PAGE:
Recall from SeC]OI1! 3 .. 2 that a blank in ,a Be anf format '_ mug mean" I,,", kip zero or more white- pace charae ers,'

Since s'can.f doesn't normally skip white space, it's easy to detect the end 01'· an mpu'l line: check to see if the character just read is the new-line character .. For example, the following Joop 'will read and ignore all remaining characters in the current input line:

do {

aoanf (' 'II %e' II I &ch);

} while (ch 1= ~\n~);

Wben scanf is called the next time it will read tbe first character on the next input line.

: provides other 'y.-, I r ,. n ' writ single .harac t, r. - .particular '_ can use

1&1.1' the ge,'~ char ,.- nd put.chzrr functions ins 'd 0' - calling scanf and prin f. put.cha r write a , . .ing] "_ bar ct r:

put.chaz I( ch) ;

Each time g,et,ch,a,r is called i'~ rea; one .'11 racter, which it r turnx. In order to , . _v, tbi' cbara: ter, re 1l1UL u: e assi nr-' , nt to ,'lre )( in s . ~iil I):,

ch -- getlch,ar C); /'* reads a chazactie.r and st,ores i,t in ch * I

getcl1.ar' actu It returns an Lnt; value rather than ~" char valu (the I'ClaLOn will

_ i us d in later '-hap_,r )~ A r sult, ir n unu ,U,i;1 I or.' aria ~c,I _' .",' l ~-. ,,-

typ int rather than char i u ' iII b It ;"d to store a I, haracterread by'g'le,tc,har. Like acanf, g,etchar d, " sn' t skip hire-s 'P'c,~ I ,11 ac rsas it [1';. _I,.

U," g get char and put chaz (fir ther than scanf and pr ·nt~~ j saves tim when the 'pro r m i' ,e, uted, getlchar . d pU-_lchar ar [iIr st for' '," reasc n. irst they '[nulc'himp,lrth·o;scanf ,.n-,printf"bj"h e de igned n rear

,', 1""'; d f ,0=1 .... , ~ iO ,~" f _ cl d

311 rite many xm S II Willa m a varlelyl_o'ml" -I,,, '_ eeon ge-tch,ar' an

macroslP,'4t3 put.chaz __ c u~,WIl)I: imph m nt d as 'mi'",~' f ( additi u 'p I (.I.,

g'et char has aneth _ r advantage ' ,ver scanf: because "1 I: turns the ch _ . ,8,,I: r . at it rea ,getcha len hse lu, - ',f' i W I ldiorri , in' -1u in Io ps that earch for (I chr racn I or _' ". p 0- er all _-,' cu rene " or a _ haracu ;[,:- OD .ider the acari ~ loop hat we used' ~" ,i men I or : ,I' rput line:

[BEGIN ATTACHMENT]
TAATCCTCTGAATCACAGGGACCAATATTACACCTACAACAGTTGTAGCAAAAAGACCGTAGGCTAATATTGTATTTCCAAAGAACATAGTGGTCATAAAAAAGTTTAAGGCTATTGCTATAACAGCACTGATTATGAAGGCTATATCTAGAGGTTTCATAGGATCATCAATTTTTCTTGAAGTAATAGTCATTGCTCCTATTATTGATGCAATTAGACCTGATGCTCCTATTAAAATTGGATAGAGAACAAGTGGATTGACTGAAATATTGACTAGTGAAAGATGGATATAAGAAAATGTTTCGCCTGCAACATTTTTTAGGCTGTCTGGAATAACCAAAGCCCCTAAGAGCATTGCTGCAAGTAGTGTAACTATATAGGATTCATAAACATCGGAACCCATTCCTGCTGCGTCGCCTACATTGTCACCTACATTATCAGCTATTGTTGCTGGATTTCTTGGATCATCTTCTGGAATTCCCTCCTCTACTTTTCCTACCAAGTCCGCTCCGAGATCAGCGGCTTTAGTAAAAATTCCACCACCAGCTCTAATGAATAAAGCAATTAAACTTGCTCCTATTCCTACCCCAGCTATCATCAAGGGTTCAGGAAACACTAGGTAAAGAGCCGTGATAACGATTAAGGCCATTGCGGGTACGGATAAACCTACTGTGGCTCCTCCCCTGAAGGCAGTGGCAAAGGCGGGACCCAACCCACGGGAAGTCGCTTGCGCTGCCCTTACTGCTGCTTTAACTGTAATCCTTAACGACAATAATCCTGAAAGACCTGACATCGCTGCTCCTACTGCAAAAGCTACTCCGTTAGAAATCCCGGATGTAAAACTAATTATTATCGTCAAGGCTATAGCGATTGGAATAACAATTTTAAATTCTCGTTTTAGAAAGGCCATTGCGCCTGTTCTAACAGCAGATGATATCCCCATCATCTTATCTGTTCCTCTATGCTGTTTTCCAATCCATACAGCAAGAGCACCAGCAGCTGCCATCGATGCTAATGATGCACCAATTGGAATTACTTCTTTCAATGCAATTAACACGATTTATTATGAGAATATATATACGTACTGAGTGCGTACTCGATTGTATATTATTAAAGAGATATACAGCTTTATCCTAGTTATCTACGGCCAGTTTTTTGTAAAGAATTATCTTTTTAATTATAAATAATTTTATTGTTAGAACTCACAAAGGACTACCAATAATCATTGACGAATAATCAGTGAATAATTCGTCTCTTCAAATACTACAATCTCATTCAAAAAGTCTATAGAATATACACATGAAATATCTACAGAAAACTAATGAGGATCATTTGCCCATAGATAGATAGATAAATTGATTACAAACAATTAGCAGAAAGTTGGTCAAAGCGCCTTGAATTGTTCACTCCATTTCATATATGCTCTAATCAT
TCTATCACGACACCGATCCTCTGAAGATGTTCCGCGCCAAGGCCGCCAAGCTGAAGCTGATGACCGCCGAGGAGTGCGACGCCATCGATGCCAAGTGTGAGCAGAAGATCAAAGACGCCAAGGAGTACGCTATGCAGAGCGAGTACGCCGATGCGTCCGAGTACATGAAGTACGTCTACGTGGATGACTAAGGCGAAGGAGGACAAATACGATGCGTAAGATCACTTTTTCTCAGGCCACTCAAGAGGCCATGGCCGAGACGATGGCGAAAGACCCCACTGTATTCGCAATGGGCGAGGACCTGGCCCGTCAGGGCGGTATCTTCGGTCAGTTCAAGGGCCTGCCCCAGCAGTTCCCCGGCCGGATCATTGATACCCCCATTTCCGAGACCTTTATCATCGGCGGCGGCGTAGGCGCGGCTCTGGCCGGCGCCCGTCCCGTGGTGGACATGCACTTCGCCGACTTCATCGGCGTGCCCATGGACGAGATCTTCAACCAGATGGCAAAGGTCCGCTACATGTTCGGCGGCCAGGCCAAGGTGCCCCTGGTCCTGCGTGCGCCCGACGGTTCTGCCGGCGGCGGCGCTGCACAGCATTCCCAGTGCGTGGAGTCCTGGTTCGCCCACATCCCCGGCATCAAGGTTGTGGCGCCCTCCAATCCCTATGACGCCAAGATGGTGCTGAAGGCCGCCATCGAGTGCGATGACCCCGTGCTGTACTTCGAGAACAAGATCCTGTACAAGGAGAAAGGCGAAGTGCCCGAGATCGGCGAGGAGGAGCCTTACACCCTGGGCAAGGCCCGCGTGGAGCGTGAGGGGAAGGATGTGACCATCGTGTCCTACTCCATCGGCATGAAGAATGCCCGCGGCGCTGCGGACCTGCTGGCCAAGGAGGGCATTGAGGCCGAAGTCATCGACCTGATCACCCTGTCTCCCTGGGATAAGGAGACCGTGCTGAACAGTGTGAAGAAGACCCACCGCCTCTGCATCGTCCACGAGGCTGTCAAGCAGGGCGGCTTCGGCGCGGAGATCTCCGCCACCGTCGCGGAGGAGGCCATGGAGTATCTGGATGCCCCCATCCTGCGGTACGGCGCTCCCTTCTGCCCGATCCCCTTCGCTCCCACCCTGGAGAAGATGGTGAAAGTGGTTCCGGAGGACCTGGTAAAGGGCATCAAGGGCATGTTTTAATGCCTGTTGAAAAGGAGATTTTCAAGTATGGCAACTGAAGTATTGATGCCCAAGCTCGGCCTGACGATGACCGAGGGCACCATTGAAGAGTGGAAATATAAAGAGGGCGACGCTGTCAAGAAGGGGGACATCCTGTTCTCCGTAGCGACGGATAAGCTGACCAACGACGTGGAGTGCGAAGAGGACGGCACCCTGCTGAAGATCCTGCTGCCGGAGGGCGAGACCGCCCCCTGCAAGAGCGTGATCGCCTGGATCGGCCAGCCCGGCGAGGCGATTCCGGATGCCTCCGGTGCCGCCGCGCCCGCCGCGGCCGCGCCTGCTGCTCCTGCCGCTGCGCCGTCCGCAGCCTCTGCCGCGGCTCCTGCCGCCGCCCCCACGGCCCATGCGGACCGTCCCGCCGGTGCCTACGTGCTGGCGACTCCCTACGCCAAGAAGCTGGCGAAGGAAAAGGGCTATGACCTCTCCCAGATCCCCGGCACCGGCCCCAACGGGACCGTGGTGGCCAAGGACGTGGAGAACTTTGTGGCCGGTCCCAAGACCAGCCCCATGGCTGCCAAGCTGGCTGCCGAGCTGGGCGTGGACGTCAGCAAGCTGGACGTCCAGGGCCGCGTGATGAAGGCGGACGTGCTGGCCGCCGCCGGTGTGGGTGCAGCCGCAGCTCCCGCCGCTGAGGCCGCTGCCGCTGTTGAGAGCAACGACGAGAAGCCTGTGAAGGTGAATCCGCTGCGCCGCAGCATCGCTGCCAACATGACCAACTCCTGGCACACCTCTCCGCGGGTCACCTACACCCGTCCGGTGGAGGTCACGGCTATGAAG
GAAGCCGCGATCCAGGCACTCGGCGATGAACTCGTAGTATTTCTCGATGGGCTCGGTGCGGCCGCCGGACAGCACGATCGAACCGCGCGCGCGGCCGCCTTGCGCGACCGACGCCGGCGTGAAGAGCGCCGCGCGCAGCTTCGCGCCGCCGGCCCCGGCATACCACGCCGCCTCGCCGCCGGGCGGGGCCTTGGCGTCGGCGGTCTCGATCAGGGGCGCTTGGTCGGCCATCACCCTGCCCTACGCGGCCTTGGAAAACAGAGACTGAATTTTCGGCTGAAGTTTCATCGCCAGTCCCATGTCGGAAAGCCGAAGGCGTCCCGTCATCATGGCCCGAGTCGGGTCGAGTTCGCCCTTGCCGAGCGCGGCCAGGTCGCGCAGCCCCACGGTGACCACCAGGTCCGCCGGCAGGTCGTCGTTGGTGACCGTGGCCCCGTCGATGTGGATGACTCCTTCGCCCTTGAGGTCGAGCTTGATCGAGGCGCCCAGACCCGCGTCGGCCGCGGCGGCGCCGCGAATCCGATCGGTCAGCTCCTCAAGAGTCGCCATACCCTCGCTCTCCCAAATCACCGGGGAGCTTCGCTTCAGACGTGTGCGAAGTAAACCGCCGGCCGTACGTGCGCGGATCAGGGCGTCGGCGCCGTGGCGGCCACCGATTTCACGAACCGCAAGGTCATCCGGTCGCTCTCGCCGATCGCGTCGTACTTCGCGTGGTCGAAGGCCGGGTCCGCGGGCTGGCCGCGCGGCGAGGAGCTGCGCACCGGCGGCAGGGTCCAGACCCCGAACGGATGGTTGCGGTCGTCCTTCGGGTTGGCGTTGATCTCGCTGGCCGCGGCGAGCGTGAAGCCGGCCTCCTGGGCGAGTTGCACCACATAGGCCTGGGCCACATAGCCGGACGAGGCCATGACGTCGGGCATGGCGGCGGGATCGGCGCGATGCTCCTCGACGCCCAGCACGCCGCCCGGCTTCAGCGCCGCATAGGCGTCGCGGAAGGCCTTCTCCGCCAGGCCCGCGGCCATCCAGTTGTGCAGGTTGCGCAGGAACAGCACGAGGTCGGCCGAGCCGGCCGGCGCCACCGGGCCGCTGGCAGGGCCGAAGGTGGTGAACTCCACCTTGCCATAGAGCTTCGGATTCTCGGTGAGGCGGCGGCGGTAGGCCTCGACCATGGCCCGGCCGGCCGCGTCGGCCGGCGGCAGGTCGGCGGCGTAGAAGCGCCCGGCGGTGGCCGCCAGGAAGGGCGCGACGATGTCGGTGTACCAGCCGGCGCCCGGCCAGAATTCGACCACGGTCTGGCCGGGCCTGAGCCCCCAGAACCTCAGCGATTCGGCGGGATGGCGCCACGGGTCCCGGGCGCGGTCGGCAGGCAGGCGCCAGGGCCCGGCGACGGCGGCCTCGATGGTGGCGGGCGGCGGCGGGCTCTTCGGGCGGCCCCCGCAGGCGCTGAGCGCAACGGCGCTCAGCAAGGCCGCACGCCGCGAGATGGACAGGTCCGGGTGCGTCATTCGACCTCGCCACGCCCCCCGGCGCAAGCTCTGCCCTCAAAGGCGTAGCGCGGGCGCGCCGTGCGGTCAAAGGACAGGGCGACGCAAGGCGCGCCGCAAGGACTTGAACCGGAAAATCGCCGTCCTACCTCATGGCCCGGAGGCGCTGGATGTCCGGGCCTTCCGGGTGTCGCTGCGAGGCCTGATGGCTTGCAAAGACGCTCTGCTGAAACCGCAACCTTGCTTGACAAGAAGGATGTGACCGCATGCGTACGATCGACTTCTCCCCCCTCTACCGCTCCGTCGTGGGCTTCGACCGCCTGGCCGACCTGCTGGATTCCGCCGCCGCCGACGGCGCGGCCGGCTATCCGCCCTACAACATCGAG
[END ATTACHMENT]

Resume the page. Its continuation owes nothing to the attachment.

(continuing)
do {

acanf ( .. %c III &ch)r;

} while (ch 1- \nJ) i

R _ \1 riting It hi 11 p usin ' getch,ar t. •

do {'

eh =. 9,e~c.har () i

} while (ch ,~== '\n ~ )1 ,;

Mo- ing he .' '111 of getc'l'- ·,r im th -I ntr Iling e .. res i In all - the 1,1,-,


Thi ]OIP rc ad a ~hnralc'er'- rei:" it in'. _ the vari bl ch, then te: ts i_- ch is no,

_' u l til th - ne r-Iine char "" ~ - tb _ ,lu "'I. " " '" tb, 10:1 bod I hi, hi' empt

i ~ executed tll, n I' 101 'P te t is perf rm, d once m r '~ can , ing 0 r, haracter to be re 1 ',C LLU' .don't even need be ch v ria le: \\1,- canju t COD1P re tbe return valu I,fgletchar with he D - line chars t [f:

7~3 C'ha'~a'cter Typ'ss 11411

/* skips rest of line *1



The r-, mlting loop is awell-kn " D C idiom tha i c p ·"1: I but'- orth Iearninz. 'g,etc,ha,r is useful in loop that : kip char cters a . ell a loop that e arch for characters.t "0.0 Ider the -IOU.O' ing statement, which UJ·e - getchar to . - ip an indefinite number of ·.I]_ Ilk charact . rs:

When, th ' loop erminat Ige, t cha r encoun tered ..

A. ~

-, ~ careful if yuu mb getch,ar and scanf in the sarne program. scanf bas, a tendency t leave b, hind chara ters that it has "peeke at but not read I including the new-line I. haraeter, Consider what happ n ". if we try to read a number .... _ 'til then __ . - harac I :r"

pr'Lntif ('II Ent.er' ern integer.: III);. acanf ( U ~dllll, &i);

pz i.rrt f i( ~(Enl:er a comraand : n') ,;command ~ get,char () t